Moon Express Announces First International Multi-Mission Payload Agreement with The INFN National Laboratories of Frascati and the University of Maryland

“MoonLIGHT” Lunar Laser Ranging Array Will Bring New Insights into General Relativity

Moon Express, Inc. (MoonEx) has announced a multi-mission payload agreement with The National Laboratories of Frascati (INFN-LNF) and the University of Maryland to deliver a new generation of lunar laser ranging arrays to the Moon. Under the agreement, “MoonLIGHT” instruments will be carried on the first four Moon Express missions and used in conjunction with Apollo Cube Corner (CCR) Retroreflector arrays to test principles of Einstein’s General Relativity theory, add to international scientific knowledge of the Moon, and increase lunar mapping precision that will support the company’s future lander missions.

The payload announcement was made today in Frascati, Italy, following the European Lunar Symposium, during a Global Exploration Roadmap workshop of the International Space Exploration Coordination Group (ISECG), attended by officials of national space agencies and lunar scientists from around the world.

“Our next generation lunar laser ranging arrays offer a promising way to test general relativity and other theories of gravity,” said Professor Doug Currie. “Our agreement with Moon Express allows us to get our instruments to the Moon cost effectively and potentially revolutionize our understanding of gravity.” Professor Currie of the University of Maryland was the principle scientist responsible for the Apollo arrays that provided the first validations of the use of lunar-based mirrors for cosmology.

“These tests reach to the core foundational principles of general relativity,” said Dr. Simone Dell’Agnello of The National Laboratories of Frascati. “Any detected violation would require a major revision of current theoretical understanding of the way the universe works.”  The National Laboratories of Frascati (LNF) is part of The National Institute of Nuclear Physics (INFN), and is co-developer of the “MoonLIGHT” instruments and partner in the Moon Express payload agreement.

The MoonLIGHT development is a collaboration of the University of Maryland and the Frascati branch (LNF) of the Institute for Nuclear Physics (INFN) of Italy. Other Italian partners are the Matera Laser Ranging Observatory of ASI and the University of Padova. The joint effort has addressed the design, analysis, thermal and optical simulation, fabrication and thermal-vacuum optical testing of a concept for the lunar array that will travel to the Moon aboard the Moon Express MX-1 lunar landers, with an initial technology demonstrator mission planned for 2017.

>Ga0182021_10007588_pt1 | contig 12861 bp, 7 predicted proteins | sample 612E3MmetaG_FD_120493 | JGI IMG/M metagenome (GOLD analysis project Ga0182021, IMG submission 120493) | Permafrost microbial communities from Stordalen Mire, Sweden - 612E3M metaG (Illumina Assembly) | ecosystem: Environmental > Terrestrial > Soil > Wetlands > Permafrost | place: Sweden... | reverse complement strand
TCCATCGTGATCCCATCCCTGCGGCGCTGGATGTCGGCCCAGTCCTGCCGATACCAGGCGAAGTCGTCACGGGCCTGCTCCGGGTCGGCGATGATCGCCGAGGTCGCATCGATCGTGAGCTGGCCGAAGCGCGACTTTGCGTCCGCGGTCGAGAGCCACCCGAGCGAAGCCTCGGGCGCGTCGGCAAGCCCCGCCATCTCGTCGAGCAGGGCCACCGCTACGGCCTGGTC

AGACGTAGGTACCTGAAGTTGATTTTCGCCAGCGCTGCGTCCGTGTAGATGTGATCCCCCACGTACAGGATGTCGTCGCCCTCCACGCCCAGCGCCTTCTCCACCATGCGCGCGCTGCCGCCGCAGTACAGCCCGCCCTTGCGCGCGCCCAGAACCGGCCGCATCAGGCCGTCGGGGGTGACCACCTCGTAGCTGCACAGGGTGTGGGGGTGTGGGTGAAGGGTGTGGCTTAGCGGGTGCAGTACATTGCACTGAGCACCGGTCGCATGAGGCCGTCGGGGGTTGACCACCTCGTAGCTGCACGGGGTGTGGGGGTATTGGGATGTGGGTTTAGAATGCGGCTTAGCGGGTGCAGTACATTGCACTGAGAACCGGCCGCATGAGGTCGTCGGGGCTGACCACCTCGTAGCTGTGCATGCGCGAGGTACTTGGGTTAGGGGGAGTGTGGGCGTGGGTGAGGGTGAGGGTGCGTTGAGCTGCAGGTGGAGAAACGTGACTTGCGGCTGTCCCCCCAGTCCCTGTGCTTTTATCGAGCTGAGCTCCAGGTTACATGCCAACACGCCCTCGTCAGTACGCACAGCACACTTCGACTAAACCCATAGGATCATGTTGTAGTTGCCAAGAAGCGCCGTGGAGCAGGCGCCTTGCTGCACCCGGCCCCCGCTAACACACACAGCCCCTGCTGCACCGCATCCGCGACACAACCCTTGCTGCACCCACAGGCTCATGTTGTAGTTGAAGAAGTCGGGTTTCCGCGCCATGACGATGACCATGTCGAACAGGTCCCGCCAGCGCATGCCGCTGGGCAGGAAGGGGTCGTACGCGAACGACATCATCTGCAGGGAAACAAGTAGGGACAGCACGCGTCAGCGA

“The MoonLIGHT arrays are beautiful payloads for us,” said Bob Richards, Moon Express co-founder and CEO. “It’s amazing to think that Moon Express could help solve fundamental science questions of cosmology while furthering knowledge of the Moon that helps our future missions with this series of elegant and relatively low cost payloads.”

Moon Express is contributing $12M to the overall $24M cost of the agreement spanning four missions, reinforcing the value of a strong public-private cost-sharing approach to lunar exploration.  “We are making this investment to support our customer and contribute to fundamental science of the Moon and our universe,” said Naveen Jain, Moon Express co-founder and chairman. “The establishment of a network of new-generation laser retroreflectors on the Moon is also a good business investment into lunar infrastructure for our future missions.”

Moon Express began flight-testing of its MTV-1 lander test vehicle at Kennedy Space Center in December 2014. The company recently announced an agreement with Space Florida to take over the historic Space Launch Complex 36 at Cape Canaveral to become the home of its lunar lander development and flight test operations beginning early this year.


The National Institute of Nuclear Physics (INFN) is the Italian organization devoted to the study of the fundamental constituents of matter, and carries out experimental and theoretical research in the fields of subnuclear, nuclear, and astroparticle physics. The INFN National Laboratory of Frascati (LNF) was founded in 1954 to host the 1.1 GeV electrosynchrotron, the first accelerator ever built in Italy, to further the particle physics research. Fundamental research in these areas requires the use of cutting-edge technologies and instrumentation, which the INFN develops both in its own laboratories and in collaboration with the world of industry. Moreover, the INFN promotes the application of the skills, methods, and experimental techniques developed in the course of its own research to research in other fields, such as medicine, artistic preservation, environmental protection and space research and exploration. These activities are carried out in close collaboration with the Italian Universities.

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The University of Maryland is a public research university, the flagship campus of the University System of Maryland, and the original 1862 land-grant institution in the State. It is one of 63 members of the Association of American Universities, an organization composed of the leading research universities in the United States and Canada. The University creates and applies knowledge, providing outstanding instruction and nourishing a climate of intellectual growth in a broad range of academic disciplines and interdisciplinary fields. As a land-grant institution, the University shares its research, educational, cultural, and technological strengths with the Maryland citizenry and other constituencies. Its collaborations with State, federal, private and non-profit partners promote economic development and improve quality of life.

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